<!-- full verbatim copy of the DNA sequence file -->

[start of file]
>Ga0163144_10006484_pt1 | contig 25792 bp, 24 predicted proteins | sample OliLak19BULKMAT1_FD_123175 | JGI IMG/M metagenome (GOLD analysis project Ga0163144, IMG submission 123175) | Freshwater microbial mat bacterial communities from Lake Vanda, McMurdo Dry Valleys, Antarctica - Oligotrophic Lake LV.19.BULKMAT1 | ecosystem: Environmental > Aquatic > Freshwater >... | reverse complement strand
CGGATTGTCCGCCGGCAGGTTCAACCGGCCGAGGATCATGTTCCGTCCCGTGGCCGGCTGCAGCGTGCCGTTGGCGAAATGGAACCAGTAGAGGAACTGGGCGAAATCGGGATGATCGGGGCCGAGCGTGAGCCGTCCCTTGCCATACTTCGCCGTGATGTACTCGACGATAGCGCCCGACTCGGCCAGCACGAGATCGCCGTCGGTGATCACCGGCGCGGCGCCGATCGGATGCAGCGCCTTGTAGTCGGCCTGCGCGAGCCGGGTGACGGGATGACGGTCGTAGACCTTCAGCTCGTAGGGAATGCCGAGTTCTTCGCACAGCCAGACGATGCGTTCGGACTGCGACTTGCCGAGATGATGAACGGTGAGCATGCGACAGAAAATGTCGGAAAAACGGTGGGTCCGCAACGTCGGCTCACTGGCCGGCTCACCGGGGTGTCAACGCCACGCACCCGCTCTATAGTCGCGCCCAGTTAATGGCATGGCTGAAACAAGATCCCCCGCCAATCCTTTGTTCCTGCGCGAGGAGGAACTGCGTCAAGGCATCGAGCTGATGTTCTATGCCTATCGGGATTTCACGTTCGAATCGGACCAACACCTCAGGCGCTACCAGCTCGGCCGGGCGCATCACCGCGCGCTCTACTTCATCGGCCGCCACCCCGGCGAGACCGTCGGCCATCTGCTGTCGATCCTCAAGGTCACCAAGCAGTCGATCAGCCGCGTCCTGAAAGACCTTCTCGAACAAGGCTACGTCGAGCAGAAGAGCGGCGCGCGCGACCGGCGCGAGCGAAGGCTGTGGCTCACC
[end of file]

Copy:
>Ga0163144_10006484_pt1 | contig 25792 bp, 24 predicted proteins | sample OliLak19BULKMAT1_FD_123175 | JGI IMG/M metagenome (GOLD analysis project Ga0163144, IMG submission 123175) | Freshwater microbial mat bacterial communities from Lake Vanda, McMurdo Dry Valleys, Antarctica - Oligotrophic Lake LV.19.BULKMAT1 | ecosystem: Environmental > Aquatic > Freshwater >... | reverse complement strand
CGGATTGTCCGCCGGCAGGTTCAACCGGCCGAGGATCATGTTCCGTCCCGTGGCCGGCTGCAGCGTGCCGTTGGCGAAATGGAACCAGTAGAGGAACTGGGCGAAATCGGGATGATCGGGGCCGAGCGTGAGCCGTCCCTTGCCATACTTCGCCGTGATGTACTCGACGATAGCGCCCGACTCGGCCAGCACGAGATCGCCGTCGGTGATCACCGGCGCGGCGCCGATCGGATGCAGCGCCTTGTAGTCGGCCTGCGCGAGCCGGGTGACGGGATGACGGTCGTAGACCTTCAGCTCGTAGGGAATGCCGAGTTCTTCGCACAGCCAGACGATGCGTTCGGACTGCGACTTGCCGAGATGATGAACGGTGAGCATGCGACAGAAAATGTCGGAAAAACGGTGGGTCCGCAACGTCGGCTCACTGGCCGGCTCACCGGGGTGTCAACGCCACGCACCCGCTCTATAGTCGCGCCCAGTTAATGGCATGGCTGAAACAAGATCCCCCGCCAATCCTTTGTTCCTGCGCGAGGAGGAACTGCGTCAAGGCATCGAGCTGATGTTCTATGCCTATCGGGATTTCACGTTCGAATCGGACCAACACCTCAGGCGCTACCAGCTCGGCCGGGCGCATCACCGCGCGCTCTACTTCATCGGCCGCCACCCCGGCGAGACCGTCGGCCATCTGCTGTCGATCCTCAAGGTCACCAAGCAGTCGATCAGCCGCGTCCTGAAAGACCTTCTCGAACAAGGCTACGTCGAGCAGAAGAGCGGCGCGCGCGACCGGCGCGAGCGAAGGCTGTGGCTCACC